In one of the few widely reported cases of a US strike gone wrong, at least 40 members of a wedding party were killed last May when US aircraft attacked a house in the western Iraqi village of Mukaradeeb. The US military continues to insist that the wedding was a gathering of “foreign fighters”, crossing into Iraq from Syria to join the fighting around Fallujah. Television footage from the scene showed the corpses of women and children. (See: “US military strafes Iraqi wedding party, killing at least 40”)

In addition, hundreds of Iraqi noncombatants have been gunned down for failing to stop or slow down in time when approaching American checkpoints and roadblocks, shot for getting too close to American convoys, or killed in the crossfire between US troops and insurgents.

American troops were confronted from the earliest days of the occupation with the reality that the Iraqi people viewed them as invaders and oppressors—not liberators. Former marine sergeant Jimmy Massey recounted to a number of sources, including the WSWS, that his unit killed at least 30 civilians over a two-day period while manning a checkpoint in 2003, out of fear they could be suicide bombers. (See: “Iraq veteran Jimmy Massey speaks to the WSWS”)

A feature in the British-based Economist on January 2 provided a chilling insight into the mentality and actions of US troops who are currently fighting in the most volatile parts of the country. A marine officer in Ramadi told the magazine: “If anyone gets to close to us, we f***king waste them. It’s kind of a shame, because it means we’ve killed a lot of innocent people.”

Another officer recounted: “It gets to a point where you can’t wait to see guys with guns, so you start shooting everybody. It gets to a point where you don’t mind the bad stuff you do.” According to the Economist, marines in Ramadi “shoot at any Iraqi they see handling a phone near a bomb blast”, as roadside bombs are sometimes remotely detonated by a mobile telephone call.

The fear and insecurity that pervades the US troops in Iraq was highlighted within hours of the “mistaken” air strike on Sunday. The Iraqi interim interior ministry released an account of another American “mistake”, which resulted in four Iraqi deaths. A roadside bomb exploded as a US convoy approached an Iraqi police checkpoint south of Baghdad. The American troops, apparently assuming the police had trigged the bomb, unleashed a hail of bullets in their direction. Witnesses claimed that two police were killed, along with two bystanders.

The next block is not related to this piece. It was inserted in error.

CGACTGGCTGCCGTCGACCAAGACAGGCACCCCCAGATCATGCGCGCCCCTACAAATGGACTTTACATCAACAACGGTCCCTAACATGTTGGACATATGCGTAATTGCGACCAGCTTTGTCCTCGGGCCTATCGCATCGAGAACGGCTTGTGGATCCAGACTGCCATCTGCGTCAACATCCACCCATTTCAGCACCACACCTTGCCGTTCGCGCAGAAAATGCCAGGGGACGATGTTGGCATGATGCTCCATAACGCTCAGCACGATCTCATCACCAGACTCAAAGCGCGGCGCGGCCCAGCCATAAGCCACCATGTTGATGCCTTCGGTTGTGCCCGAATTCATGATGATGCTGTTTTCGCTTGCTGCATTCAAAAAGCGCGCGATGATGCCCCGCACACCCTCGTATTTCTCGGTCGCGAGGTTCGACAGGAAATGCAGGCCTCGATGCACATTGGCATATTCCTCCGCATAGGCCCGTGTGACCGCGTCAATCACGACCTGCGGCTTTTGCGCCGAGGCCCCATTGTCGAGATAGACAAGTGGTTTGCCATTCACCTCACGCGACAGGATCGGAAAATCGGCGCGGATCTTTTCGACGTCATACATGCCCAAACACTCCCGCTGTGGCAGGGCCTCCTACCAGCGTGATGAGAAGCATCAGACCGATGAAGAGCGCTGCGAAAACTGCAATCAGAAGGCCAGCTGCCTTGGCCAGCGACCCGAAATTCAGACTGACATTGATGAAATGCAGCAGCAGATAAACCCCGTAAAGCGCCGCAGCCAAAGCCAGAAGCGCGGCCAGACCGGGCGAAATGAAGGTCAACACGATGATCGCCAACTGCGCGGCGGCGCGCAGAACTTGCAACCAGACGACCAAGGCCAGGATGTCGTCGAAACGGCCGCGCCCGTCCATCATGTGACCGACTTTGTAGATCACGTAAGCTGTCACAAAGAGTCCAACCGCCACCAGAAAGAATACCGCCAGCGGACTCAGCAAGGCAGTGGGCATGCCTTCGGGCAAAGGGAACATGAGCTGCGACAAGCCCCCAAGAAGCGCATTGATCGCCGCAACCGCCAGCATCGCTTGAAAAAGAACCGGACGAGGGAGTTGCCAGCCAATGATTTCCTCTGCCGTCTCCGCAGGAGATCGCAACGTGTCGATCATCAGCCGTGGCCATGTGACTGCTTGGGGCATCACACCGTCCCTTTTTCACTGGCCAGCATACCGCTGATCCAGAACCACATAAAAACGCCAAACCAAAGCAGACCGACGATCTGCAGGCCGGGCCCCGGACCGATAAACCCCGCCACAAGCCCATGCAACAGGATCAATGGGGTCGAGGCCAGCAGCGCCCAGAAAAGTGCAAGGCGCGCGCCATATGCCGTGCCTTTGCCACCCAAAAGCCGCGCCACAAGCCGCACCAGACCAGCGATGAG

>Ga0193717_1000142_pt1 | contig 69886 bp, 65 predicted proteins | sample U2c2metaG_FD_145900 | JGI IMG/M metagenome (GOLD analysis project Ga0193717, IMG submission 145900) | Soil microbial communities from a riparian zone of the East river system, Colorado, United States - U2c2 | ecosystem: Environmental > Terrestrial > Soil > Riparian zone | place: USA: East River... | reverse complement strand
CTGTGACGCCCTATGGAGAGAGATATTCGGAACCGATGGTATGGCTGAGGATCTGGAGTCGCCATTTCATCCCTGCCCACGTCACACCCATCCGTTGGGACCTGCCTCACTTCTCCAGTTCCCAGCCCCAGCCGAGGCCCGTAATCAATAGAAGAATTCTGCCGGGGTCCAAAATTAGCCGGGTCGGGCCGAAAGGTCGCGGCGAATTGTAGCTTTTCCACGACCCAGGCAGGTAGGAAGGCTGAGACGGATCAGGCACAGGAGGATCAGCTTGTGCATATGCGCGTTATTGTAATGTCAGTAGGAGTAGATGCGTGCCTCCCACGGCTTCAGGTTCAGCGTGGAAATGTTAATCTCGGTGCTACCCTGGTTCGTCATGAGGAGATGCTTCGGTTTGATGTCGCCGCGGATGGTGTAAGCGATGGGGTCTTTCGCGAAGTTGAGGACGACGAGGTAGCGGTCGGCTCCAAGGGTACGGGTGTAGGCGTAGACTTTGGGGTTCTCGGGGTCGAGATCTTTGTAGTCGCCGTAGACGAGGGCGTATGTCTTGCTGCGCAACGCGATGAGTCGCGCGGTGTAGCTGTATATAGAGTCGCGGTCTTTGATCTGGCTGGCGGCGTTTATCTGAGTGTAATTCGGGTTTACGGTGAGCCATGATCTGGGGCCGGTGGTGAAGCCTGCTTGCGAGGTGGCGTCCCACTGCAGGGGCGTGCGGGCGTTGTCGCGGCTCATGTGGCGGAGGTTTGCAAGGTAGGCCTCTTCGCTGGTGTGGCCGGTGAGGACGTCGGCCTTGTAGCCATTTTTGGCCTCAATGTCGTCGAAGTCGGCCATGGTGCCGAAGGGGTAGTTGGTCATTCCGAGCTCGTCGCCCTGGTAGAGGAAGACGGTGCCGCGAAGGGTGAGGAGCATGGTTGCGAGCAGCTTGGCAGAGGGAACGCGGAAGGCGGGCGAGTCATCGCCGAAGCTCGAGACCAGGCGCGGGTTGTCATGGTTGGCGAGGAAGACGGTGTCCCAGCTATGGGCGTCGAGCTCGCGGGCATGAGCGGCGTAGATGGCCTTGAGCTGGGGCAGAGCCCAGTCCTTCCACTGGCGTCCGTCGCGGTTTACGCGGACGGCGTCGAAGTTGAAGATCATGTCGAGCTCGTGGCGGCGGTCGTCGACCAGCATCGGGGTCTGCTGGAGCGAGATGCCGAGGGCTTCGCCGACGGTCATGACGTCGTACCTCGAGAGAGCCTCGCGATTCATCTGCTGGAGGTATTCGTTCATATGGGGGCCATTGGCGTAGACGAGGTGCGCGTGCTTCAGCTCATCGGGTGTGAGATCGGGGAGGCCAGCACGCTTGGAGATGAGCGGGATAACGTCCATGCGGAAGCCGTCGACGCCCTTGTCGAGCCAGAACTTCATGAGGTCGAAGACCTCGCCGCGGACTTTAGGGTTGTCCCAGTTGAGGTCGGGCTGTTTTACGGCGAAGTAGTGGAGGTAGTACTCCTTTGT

This incident produced a denial, not an admission. On Monday, a US military spokesman declared that all the casualties at the checkpoint had been inflicted by either the bomb, or by gunshots fired by resistance fighters. The Iraqi puppet government has since dutifully retracted its initial statement blaming American troops and is now supporting the US version of events.

Whatever the truth of the incident, the overriding fact in Iraq is that the invasion has not brought the Iraqi people the promise of a better life or the prospect of democratic rights. It has brought only death and destruction. The occupation is opposed by the majority of the population and will be fought until it ends.

American soldiers have been placed in a situation where they are carrying out atrocities on a daily basis. Whether the deaths of Iraqi civilians at US hands are a “mistake” or deliberate, they are the direct consequence of the criminal policies of the Bush administration, for which its members should be brought to account. The only solution is the immediate and unconditional withdrawal of all US forces, along with all other foreign troops.